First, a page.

by Raul Menchaca
HAVANA, Nov. 23 (Xinhua) -- The Confucius Institute at the University of Havana is about to celebrate its tenth anniversary, and has opened its door to the public, seeking to encourage the arrival of new Cuban students interested in the Chinese language and culture.
At its opening in the core of Havana's Chinatown on Saturday, professors and students of the teaching institution attached to the university offered information to people who are interested about the function of the center.
After an initial introduction about the nature of the courses and enrollment, which are totally free, many people gathered at the gate of the institute in the Old San Nicolas Street, to play Wei Qi (a Chinese board game), appreciate the art of Chinese knots and paper folding, and paint on their faces the flags of Cuba and China.
As the most enthusiastic participants, young people and children seized the chance to directly approach the ancient Chinese culture, which were promoted by the 22 Chinese teachers and six Cubans who work in the institute.
"The institute was founded on Nov. 30, 2009 and since then more than 6,000 students have passed through our classrooms and have advanced through the different levels of the Chinese language," the principal Yorbelis Rosell told Xinhua.
Rosell had a PhD in Information Sciences from the University of Havana, and she stressed that they currently have more than 900 students, distributed in 53 groups.
The institute offered courses of various levels, from the elementary to the advanced, as well as for teenagers aged 14 and for adults over 18.
"The Institute is a bridge of friendship between two peoples, because by teaching the language and promoting its culture, the students also know the differences of other people and in that way to respect it and to create stronger friendly relations," said Rosell.
In the classrooms, demonstrations of fabric dyeing, consultations of traditional and natural medicine were also presented, as well as the first class for the attending students.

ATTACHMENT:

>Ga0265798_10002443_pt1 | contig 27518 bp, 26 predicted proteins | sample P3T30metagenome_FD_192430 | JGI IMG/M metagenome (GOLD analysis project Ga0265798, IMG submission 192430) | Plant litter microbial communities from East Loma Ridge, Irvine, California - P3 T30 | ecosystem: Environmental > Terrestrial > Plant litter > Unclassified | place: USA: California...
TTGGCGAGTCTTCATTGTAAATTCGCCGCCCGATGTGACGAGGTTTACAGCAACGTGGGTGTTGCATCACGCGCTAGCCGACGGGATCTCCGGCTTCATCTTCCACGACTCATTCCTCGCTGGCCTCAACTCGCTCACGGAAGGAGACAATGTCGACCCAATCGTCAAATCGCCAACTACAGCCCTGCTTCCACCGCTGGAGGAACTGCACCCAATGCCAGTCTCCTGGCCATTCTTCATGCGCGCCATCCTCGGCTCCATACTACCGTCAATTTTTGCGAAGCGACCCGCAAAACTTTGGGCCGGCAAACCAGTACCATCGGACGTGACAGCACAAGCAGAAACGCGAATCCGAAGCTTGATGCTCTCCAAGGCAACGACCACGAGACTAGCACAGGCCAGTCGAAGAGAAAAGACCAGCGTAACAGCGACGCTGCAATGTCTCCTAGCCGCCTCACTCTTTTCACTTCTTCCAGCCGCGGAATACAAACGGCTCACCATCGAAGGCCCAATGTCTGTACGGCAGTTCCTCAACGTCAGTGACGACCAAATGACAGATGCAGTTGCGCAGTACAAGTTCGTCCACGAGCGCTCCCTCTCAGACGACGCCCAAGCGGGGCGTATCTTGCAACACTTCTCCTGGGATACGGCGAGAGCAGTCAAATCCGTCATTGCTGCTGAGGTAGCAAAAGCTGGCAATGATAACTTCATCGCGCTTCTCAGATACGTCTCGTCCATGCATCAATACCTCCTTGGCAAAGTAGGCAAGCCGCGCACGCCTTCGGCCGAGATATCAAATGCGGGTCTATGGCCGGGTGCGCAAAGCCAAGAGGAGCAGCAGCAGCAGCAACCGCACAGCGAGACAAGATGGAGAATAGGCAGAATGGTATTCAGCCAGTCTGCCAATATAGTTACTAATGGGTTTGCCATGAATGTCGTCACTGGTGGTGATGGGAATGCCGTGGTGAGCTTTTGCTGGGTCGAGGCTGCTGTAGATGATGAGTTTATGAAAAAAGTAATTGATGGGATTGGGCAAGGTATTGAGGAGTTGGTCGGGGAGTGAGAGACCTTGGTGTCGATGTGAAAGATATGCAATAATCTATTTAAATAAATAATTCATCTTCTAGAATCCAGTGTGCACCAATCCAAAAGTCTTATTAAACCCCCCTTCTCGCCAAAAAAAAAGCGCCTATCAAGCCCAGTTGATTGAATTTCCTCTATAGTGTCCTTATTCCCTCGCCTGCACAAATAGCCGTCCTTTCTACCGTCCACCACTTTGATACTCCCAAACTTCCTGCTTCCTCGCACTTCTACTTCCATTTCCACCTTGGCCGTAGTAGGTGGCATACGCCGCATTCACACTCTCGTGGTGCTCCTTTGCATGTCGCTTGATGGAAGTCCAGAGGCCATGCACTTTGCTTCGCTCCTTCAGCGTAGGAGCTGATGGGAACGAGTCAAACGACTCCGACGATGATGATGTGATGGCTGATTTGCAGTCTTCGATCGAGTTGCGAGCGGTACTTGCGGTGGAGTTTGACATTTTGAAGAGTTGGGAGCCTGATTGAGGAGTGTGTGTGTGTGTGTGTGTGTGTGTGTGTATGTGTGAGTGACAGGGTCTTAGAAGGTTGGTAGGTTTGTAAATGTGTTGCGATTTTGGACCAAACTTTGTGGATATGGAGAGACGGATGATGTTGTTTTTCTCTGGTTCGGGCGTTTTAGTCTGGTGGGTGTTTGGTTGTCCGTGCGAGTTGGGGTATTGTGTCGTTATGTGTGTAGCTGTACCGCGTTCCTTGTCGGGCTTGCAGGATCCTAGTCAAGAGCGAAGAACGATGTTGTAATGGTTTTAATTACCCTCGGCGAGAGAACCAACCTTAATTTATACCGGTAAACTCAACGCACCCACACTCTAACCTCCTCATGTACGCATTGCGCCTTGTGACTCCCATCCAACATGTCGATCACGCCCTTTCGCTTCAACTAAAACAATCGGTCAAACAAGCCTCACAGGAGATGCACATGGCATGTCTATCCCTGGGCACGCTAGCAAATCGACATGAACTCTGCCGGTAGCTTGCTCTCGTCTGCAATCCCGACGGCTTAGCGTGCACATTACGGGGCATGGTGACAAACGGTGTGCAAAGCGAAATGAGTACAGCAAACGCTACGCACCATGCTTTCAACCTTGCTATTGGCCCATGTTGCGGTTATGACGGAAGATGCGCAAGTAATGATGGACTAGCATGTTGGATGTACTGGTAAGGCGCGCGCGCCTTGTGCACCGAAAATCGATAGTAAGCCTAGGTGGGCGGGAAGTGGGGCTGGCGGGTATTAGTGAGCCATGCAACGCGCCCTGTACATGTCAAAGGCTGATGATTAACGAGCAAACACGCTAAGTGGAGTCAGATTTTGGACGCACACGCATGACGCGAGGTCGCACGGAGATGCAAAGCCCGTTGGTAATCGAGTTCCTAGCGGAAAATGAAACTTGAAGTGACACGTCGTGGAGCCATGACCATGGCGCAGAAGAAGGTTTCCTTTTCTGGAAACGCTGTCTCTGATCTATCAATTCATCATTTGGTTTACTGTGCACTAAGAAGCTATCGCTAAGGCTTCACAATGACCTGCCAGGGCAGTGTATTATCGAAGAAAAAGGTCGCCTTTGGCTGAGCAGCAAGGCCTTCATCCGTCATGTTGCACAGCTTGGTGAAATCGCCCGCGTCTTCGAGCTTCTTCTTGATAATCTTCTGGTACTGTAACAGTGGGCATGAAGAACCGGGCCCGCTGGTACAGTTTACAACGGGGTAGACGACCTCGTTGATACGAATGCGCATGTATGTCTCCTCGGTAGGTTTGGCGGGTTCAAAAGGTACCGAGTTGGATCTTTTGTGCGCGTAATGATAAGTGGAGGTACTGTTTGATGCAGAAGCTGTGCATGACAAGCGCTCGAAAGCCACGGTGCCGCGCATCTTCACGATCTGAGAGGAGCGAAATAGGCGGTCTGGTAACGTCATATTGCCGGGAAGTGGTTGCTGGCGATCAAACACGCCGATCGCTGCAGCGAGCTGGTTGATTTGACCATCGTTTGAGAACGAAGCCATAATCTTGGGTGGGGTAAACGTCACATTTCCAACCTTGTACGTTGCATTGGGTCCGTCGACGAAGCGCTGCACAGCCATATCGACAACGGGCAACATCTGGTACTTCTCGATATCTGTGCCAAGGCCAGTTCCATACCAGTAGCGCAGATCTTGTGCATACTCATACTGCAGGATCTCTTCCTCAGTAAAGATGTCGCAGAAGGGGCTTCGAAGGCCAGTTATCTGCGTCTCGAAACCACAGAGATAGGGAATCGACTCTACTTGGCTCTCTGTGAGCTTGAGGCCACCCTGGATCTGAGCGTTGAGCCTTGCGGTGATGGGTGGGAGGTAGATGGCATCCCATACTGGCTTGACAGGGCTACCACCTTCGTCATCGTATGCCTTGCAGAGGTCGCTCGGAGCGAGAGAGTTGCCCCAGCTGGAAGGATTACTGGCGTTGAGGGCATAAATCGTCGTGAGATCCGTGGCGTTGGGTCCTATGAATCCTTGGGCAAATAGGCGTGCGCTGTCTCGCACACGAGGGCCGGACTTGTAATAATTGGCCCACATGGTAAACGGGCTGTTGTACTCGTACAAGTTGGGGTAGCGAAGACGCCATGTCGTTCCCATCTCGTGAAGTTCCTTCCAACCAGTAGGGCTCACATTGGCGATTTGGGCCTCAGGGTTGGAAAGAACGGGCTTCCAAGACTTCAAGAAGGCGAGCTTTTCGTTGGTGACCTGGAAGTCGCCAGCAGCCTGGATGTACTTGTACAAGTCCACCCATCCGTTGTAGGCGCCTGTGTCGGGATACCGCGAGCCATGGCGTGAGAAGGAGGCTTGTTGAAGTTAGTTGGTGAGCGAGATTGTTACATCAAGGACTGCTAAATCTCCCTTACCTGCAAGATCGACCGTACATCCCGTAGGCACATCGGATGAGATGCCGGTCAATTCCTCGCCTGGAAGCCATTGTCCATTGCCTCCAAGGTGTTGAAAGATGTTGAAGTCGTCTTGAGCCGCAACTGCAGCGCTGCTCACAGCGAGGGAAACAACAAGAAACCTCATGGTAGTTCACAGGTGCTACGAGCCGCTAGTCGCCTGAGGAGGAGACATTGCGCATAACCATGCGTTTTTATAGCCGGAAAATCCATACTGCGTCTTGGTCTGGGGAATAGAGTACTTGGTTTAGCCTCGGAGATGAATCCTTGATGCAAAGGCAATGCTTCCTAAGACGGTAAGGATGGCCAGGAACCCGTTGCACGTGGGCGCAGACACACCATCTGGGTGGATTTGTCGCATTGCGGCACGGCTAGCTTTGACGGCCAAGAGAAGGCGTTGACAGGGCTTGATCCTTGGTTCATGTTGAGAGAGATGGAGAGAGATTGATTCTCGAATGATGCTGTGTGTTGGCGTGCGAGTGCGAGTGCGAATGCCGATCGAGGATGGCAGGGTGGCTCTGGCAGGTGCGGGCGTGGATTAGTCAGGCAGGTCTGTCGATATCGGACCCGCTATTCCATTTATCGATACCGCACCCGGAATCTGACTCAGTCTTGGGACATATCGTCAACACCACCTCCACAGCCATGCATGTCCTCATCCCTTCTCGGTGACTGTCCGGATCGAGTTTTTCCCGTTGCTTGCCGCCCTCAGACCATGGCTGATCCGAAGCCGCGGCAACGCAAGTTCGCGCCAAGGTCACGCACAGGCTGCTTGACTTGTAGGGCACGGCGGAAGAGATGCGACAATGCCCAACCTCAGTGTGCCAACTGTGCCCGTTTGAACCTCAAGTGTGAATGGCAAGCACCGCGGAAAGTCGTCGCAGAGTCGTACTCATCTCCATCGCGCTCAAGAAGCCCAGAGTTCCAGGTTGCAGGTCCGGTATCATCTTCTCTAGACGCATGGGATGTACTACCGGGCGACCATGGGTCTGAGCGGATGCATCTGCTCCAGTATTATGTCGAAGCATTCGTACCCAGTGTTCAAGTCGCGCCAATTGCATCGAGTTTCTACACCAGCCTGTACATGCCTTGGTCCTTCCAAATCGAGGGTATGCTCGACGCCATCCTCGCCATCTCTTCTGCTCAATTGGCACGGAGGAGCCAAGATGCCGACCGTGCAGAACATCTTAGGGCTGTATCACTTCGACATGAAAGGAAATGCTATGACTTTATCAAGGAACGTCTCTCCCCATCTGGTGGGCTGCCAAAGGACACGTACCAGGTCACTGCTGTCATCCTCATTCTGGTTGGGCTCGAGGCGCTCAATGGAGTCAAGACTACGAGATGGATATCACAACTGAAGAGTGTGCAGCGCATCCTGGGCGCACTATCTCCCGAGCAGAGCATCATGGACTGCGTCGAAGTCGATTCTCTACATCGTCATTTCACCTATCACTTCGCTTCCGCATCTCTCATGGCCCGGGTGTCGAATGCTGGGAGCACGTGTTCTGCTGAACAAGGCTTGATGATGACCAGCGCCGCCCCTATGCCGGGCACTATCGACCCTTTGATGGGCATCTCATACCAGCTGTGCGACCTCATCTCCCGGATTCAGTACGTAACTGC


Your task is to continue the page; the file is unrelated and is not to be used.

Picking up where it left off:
Among students who received the first notion of Mandarin, Thalia Alvarez majors in English at the Faculty of Foreign Languages of the University of Havana.
"I want to choose Chinese as second language, because I find it very attractive and has nothing to do with our Spanish," said Alvarez, 19, adding that she was very interested in the Chinese culture.
"I am interested in knowing not only the language, but also knowing the culture and learning a little more about that beautiful country," said the young student.
Next to her was the pharmacist Iris de la Nuez, 24, who also received her first notion of Mandarin.
"I think that for any pharmacist, knowing the Chinese language can be an advantage because of the expansion of the use of natural and traditional Chinese medicine in our country," she said.
De la Nuez also highlighted the China-Cuba close relations in various fields, and considered that it is necessary for Cubans to know the language of the Chinese brothers.
In another hall, the institute announced a contest on "What do you know about China," and made the theme of this edition "the Belt and Road Initiative."
The highlight of the day was the staging of the play "The Butterfly Lovers" (an ancient Chinese love story), which was interpreted entirely in Chinese by the students of the institute.
With this opening day, the Confucius Institute displayed its role of introducing Chinese culture and promoting Cuba-China ties over decades.